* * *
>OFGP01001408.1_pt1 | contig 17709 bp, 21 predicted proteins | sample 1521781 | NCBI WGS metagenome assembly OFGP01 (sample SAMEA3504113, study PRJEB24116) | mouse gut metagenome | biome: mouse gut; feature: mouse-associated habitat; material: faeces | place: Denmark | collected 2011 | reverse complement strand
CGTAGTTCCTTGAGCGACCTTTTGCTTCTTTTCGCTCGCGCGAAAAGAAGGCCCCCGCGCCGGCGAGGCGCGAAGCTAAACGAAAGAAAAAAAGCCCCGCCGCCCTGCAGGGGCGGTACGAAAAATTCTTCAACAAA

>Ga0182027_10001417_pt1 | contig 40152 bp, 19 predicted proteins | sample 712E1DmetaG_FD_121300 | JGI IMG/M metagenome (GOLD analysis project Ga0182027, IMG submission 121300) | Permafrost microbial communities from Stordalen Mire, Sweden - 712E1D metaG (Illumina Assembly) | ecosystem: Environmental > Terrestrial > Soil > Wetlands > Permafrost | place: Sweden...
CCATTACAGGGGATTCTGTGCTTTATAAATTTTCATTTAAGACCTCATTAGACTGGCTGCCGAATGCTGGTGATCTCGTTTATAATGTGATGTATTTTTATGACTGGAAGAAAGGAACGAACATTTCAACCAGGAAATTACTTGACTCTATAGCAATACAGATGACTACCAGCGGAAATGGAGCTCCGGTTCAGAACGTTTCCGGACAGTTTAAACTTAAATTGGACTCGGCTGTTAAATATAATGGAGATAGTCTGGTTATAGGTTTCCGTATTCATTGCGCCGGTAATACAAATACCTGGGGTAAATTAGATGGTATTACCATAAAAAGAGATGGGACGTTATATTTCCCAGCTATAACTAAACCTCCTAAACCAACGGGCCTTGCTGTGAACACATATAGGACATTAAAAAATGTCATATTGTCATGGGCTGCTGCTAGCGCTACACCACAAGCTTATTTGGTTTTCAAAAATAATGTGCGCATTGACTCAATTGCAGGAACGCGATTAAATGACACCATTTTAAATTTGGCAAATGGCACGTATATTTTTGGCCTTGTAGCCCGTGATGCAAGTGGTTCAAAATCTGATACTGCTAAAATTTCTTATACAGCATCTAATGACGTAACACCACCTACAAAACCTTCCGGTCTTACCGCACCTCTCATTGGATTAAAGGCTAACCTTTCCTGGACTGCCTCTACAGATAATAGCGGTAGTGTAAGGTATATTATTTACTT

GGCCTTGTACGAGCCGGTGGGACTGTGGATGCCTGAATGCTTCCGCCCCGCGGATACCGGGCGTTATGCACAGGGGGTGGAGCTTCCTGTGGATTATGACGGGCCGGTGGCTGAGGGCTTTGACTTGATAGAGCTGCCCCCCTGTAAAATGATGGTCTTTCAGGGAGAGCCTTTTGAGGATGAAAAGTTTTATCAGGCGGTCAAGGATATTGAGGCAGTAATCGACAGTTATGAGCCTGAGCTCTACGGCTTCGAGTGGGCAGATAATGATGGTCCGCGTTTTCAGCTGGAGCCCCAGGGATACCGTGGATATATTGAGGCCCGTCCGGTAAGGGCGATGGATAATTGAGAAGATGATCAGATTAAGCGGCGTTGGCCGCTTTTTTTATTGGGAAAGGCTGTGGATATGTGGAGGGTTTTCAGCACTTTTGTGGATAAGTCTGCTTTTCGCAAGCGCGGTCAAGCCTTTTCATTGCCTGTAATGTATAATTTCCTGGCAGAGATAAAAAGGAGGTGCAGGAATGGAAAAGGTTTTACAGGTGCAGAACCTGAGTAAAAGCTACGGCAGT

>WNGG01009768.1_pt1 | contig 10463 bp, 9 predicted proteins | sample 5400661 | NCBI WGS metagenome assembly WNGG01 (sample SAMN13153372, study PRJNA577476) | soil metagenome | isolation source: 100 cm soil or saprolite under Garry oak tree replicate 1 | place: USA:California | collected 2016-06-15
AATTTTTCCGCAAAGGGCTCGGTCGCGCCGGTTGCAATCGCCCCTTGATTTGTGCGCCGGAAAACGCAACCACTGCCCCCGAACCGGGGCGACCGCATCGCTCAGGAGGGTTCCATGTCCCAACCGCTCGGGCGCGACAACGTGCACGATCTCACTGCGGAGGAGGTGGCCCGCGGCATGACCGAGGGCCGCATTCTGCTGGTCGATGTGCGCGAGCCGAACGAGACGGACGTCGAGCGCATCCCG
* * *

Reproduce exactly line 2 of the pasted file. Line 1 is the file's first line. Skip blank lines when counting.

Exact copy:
CGTAGTTCCTTGAGCGACCTTTTGCTTCTTTTCGCTCGCGCGAAAAGAAGGCCCCCGCGCCGGCGAGGCGCGAAGCTAAACGAAAGAAAAAAAGCCCCGCCGCCCTGCAGGGGCGGTACGAAAAATTCTTCAACAAA